Other than that I'm with Scott - if it's really that slow use AJAX to pull data into your grid or whatever after the page has been loaded up otherwise...
I develop and support an application that basically shows report data in tabular format. I do have the table layout attribute set to fixed and I do see the content before the whole table is loaded. The customers are still complaining because they cannot scroll through the table ( 650 rows) until the whole table is rendered/loaded. We gave them option of Pagination but they are not willing to click. What can I say...I am just a developer.
I did try doing with Div's although offline ... that is I manually generated a report with same number of rows and did not find any noticable difference in the rendering latency.
Any suggestions / best approaches with HTML table rendering would be appreciated.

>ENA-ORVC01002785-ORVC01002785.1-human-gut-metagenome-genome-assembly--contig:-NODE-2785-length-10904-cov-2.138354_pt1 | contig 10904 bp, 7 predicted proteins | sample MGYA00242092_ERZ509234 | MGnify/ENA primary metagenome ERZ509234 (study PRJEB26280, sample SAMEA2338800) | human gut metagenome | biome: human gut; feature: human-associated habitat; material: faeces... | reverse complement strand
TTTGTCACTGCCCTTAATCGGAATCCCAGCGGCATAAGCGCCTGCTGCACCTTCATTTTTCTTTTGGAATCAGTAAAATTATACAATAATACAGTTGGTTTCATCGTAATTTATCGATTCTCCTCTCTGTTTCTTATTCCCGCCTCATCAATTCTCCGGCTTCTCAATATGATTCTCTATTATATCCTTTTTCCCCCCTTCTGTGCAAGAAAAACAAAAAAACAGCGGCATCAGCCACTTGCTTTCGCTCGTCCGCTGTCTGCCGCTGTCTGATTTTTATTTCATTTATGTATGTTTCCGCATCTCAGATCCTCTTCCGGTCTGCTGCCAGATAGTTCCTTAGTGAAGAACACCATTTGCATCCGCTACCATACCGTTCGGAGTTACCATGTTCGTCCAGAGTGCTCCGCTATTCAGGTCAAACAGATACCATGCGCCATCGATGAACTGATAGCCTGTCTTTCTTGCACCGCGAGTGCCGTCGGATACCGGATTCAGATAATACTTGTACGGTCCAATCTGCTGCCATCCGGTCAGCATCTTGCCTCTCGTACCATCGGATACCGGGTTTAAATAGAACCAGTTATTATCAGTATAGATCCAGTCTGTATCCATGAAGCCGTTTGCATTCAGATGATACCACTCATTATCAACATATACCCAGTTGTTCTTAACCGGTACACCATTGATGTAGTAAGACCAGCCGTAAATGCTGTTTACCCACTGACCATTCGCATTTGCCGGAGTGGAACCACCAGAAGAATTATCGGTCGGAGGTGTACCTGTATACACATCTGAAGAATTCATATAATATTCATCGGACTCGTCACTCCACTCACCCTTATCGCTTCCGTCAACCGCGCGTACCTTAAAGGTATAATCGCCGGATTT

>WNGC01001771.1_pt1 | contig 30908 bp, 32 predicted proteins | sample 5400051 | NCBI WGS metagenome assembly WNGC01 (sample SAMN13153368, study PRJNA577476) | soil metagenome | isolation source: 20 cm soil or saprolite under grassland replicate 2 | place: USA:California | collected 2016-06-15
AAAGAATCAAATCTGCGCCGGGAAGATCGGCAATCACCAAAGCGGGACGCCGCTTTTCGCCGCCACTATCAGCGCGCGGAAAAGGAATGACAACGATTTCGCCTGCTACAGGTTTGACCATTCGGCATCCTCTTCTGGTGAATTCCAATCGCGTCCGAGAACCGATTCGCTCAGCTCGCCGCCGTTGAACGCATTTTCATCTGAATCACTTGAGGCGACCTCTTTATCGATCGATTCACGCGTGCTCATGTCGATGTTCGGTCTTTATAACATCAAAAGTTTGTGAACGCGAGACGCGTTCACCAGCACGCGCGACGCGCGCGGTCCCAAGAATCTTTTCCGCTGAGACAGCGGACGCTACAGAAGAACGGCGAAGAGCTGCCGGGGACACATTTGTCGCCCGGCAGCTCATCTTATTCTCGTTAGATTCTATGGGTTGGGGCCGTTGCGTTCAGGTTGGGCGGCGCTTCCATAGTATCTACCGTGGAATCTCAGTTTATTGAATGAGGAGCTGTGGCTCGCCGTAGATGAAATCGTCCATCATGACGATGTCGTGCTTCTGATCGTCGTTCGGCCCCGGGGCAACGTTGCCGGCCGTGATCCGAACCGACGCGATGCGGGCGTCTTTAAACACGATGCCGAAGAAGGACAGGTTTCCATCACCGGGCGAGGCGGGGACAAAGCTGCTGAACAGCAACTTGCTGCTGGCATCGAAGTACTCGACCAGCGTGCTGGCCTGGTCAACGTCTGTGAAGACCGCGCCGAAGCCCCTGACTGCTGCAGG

I diskike the progressive rendering "feature" of Firefox. Is there a way to disable it using about:config ?
I think part of the problem is that ASP.NET has such poor performance. I've had the opportunity to write a second version of some applications at a new job using Python+Django on a WAMP stack. The original versions were ASP.NET 1.1 on IIS/SQL server. I haven't had to spend any time "optimizing" my HTML rendering because its practically instantaneous.
At its core, HTML is pretty simple, and I think the ASP.NET framework - which tries to map a VB-style event-driven forms model on top of a very different technology - is all backwards.
I know some people love ASP.NET (I used to be one of them). But after working with it for a couple of years, I felt like I was always fighting it and never really happy with the results. I figured there had to be a better way so I started looking around, and for me, I found one.
The core issue that I've run into, related to this, is related to the page event lifecycle of an ASP.NET page. Most processing (data calls, calculations, etc.) occur within the Init, Load, and maybe even PreRender stages of the page, but *all* of the rendering (sending HTML to the output stream) occurs within the Render phase.